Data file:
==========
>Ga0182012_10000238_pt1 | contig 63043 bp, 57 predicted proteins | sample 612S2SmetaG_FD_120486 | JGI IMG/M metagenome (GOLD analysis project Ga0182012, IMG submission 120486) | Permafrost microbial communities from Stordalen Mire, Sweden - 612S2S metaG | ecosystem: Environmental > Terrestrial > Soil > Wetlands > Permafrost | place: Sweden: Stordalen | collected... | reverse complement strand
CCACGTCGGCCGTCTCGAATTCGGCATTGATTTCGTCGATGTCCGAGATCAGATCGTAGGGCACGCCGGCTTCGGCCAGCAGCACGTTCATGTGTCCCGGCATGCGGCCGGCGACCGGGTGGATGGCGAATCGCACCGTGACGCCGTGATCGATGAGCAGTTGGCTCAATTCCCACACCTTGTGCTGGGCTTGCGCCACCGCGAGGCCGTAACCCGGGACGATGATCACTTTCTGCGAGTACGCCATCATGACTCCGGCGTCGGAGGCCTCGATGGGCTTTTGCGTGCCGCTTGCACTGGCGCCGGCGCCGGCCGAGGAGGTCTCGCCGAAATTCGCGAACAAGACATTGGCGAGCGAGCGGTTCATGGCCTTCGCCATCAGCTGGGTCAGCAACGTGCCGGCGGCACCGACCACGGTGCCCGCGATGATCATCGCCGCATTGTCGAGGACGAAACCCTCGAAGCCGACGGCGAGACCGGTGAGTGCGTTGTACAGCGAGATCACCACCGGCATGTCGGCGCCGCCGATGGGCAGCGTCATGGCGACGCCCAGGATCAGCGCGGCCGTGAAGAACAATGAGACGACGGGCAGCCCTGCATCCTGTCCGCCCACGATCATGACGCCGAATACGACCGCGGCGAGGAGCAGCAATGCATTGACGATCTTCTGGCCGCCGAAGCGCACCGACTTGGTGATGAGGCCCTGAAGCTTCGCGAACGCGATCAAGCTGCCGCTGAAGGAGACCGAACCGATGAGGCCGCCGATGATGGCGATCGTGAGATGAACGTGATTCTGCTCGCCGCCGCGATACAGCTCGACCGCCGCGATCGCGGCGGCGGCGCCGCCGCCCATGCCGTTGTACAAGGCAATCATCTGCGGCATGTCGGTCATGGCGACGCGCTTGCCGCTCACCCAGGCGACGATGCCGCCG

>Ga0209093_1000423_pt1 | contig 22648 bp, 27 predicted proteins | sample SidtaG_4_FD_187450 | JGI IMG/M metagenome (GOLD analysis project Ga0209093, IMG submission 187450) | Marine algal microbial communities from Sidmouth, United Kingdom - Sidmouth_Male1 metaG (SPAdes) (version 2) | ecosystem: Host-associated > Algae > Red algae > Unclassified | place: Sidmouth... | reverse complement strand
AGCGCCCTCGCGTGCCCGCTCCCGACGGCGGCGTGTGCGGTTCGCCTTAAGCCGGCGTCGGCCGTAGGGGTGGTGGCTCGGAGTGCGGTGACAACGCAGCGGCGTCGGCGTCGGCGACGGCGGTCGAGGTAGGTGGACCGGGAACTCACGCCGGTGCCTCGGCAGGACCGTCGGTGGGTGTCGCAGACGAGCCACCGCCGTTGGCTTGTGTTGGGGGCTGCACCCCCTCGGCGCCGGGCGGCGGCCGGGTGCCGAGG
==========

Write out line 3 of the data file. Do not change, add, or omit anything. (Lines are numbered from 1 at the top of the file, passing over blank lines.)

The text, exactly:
>Ga0209093_1000423_pt1 | contig 22648 bp, 27 predicted proteins | sample SidtaG_4_FD_187450 | JGI IMG/M metagenome (GOLD analysis project Ga0209093, IMG submission 187450) | Marine algal microbial communities from Sidmouth, United Kingdom - Sidmouth_Male1 metaG (SPAdes) (version 2) | ecosystem: Host-associated > Algae > Red algae > Unclassified | place: Sidmouth... | reverse complement strand